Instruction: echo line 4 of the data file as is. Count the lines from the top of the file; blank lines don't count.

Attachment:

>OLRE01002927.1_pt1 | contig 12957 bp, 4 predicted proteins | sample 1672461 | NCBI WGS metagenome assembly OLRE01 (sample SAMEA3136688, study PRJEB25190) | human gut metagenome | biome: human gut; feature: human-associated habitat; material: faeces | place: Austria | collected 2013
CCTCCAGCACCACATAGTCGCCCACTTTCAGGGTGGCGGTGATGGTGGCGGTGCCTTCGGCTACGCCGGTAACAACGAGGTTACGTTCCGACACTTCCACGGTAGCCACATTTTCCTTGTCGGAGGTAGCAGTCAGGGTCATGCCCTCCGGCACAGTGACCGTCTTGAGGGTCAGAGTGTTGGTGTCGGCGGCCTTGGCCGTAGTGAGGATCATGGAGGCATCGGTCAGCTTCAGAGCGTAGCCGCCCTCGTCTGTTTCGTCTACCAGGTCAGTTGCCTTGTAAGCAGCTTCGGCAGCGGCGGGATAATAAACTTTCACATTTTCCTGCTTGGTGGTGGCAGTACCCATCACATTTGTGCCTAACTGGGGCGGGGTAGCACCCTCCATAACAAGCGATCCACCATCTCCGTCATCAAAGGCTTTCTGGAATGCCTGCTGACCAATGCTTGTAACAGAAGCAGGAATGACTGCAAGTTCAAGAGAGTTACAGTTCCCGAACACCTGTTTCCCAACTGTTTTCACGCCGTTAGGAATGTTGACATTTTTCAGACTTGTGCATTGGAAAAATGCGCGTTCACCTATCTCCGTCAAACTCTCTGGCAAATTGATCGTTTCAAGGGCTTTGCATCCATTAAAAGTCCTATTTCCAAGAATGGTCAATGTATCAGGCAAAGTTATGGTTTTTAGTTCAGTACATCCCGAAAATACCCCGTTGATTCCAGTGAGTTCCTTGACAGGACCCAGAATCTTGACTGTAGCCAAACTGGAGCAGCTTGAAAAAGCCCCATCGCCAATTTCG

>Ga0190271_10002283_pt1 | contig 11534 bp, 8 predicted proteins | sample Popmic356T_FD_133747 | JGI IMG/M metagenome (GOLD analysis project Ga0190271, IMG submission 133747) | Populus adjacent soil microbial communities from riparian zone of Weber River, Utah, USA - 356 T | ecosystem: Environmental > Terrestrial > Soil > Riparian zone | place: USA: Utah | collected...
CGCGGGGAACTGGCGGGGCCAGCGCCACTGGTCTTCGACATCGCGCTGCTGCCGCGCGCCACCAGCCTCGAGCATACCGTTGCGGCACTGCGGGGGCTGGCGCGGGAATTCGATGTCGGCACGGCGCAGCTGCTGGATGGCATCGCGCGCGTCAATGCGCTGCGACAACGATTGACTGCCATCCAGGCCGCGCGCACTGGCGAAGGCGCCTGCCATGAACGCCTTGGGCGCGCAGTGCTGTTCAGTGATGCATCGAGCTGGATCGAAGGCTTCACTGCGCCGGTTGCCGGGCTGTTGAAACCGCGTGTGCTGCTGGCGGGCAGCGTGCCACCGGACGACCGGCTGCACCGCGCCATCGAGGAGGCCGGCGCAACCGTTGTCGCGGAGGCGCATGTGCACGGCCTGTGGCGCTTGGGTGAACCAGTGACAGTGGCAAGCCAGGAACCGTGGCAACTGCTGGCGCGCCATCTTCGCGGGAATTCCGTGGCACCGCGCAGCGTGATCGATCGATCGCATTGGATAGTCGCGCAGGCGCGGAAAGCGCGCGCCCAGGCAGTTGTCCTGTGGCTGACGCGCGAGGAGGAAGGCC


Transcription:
CGCGGGGAACTGGCGGGGCCAGCGCCACTGGTCTTCGACATCGCGCTGCTGCCGCGCGCCACCAGCCTCGAGCATACCGTTGCGGCACTGCGGGGGCTGGCGCGGGAATTCGATGTCGGCACGGCGCAGCTGCTGGATGGCATCGCGCGCGTCAATGCGCTGCGACAACGATTGACTGCCATCCAGGCCGCGCGCACTGGCGAAGGCGCCTGCCATGAACGCCTTGGGCGCGCAGTGCTGTTCAGTGATGCATCGAGCTGGATCGAAGGCTTCACTGCGCCGGTTGCCGGGCTGTTGAAACCGCGTGTGCTGCTGGCGGGCAGCGTGCCACCGGACGACCGGCTGCACCGCGCCATCGAGGAGGCCGGCGCAACCGTTGTCGCGGAGGCGCATGTGCACGGCCTGTGGCGCTTGGGTGAACCAGTGACAGTGGCAAGCCAGGAACCGTGGCAACTGCTGGCGCGCCATCTTCGCGGGAATTCCGTGGCACCGCGCAGCGTGATCGATCGATCGCATTGGATAGTCGCGCAGGCGCGGAAAGCGCGCGCCCAGGCAGTTGTCCTGTGGCTGACGCGCGAGGAGGAAGGCC